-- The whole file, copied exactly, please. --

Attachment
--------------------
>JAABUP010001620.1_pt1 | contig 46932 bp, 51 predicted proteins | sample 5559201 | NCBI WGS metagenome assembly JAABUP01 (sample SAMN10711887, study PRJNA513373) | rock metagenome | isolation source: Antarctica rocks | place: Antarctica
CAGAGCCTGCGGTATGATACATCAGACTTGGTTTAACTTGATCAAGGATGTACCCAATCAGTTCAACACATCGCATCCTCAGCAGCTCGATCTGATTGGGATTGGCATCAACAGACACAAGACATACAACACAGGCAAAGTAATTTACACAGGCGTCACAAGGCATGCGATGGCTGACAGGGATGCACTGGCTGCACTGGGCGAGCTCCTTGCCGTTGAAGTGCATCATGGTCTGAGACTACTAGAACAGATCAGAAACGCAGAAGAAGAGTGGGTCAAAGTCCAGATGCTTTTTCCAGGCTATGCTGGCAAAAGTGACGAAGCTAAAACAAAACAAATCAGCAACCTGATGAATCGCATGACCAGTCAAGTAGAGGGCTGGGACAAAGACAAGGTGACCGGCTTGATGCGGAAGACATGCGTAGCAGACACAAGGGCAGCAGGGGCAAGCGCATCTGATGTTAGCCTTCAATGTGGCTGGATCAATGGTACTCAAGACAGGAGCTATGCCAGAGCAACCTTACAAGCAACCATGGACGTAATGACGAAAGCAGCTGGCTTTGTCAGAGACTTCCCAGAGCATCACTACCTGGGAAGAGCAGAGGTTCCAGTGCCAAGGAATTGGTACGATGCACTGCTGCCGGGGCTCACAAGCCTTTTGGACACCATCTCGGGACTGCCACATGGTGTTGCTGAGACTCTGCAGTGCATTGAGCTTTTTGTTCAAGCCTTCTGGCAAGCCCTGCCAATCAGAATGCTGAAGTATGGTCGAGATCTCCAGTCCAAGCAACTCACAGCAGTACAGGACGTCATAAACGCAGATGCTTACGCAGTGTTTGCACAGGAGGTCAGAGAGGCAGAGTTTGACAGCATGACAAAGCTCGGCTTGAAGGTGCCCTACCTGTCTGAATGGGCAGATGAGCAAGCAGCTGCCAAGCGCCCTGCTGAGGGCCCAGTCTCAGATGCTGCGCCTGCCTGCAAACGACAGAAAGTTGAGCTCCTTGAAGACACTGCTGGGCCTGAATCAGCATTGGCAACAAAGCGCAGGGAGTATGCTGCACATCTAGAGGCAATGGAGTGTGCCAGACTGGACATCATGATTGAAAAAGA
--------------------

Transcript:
>JAABUP010001620.1_pt1 | contig 46932 bp, 51 predicted proteins | sample 5559201 | NCBI WGS metagenome assembly JAABUP01 (sample SAMN10711887, study PRJNA513373) | rock metagenome | isolation source: Antarctica rocks | place: Antarctica
CAGAGCCTGCGGTATGATACATCAGACTTGGTTTAACTTGATCAAGGATGTACCCAATCAGTTCAACACATCGCATCCTCAGCAGCTCGATCTGATTGGGATTGGCATCAACAGACACAAGACATACAACACAGGCAAAGTAATTTACACAGGCGTCACAAGGCATGCGATGGCTGACAGGGATGCACTGGCTGCACTGGGCGAGCTCCTTGCCGTTGAAGTGCATCATGGTCTGAGACTACTAGAACAGATCAGAAACGCAGAAGAAGAGTGGGTCAAAGTCCAGATGCTTTTTCCAGGCTATGCTGGCAAAAGTGACGAAGCTAAAACAAAACAAATCAGCAACCTGATGAATCGCATGACCAGTCAAGTAGAGGGCTGGGACAAAGACAAGGTGACCGGCTTGATGCGGAAGACATGCGTAGCAGACACAAGGGCAGCAGGGGCAAGCGCATCTGATGTTAGCCTTCAATGTGGCTGGATCAATGGTACTCAAGACAGGAGCTATGCCAGAGCAACCTTACAAGCAACCATGGACGTAATGACGAAAGCAGCTGGCTTTGTCAGAGACTTCCCAGAGCATCACTACCTGGGAAGAGCAGAGGTTCCAGTGCCAAGGAATTGGTACGATGCACTGCTGCCGGGGCTCACAAGCCTTTTGGACACCATCTCGGGACTGCCACATGGTGTTGCTGAGACTCTGCAGTGCATTGAGCTTTTTGTTCAAGCCTTCTGGCAAGCCCTGCCAATCAGAATGCTGAAGTATGGTCGAGATCTCCAGTCCAAGCAACTCACAGCAGTACAGGACGTCATAAACGCAGATGCTTACGCAGTGTTTGCACAGGAGGTCAGAGAGGCAGAGTTTGACAGCATGACAAAGCTCGGCTTGAAGGTGCCCTACCTGTCTGAATGGGCAGATGAGCAAGCAGCTGCCAAGCGCCCTGCTGAGGGCCCAGTCTCAGATGCTGCGCCTGCCTGCAAACGACAGAAAGTTGAGCTCCTTGAAGACACTGCTGGGCCTGAATCAGCATTGGCAACAAAGCGCAGGGAGTATGCTGCACATCTAGAGGCAATGGAGTGTGCCAGACTGGACATCATGATTGAAAAAGA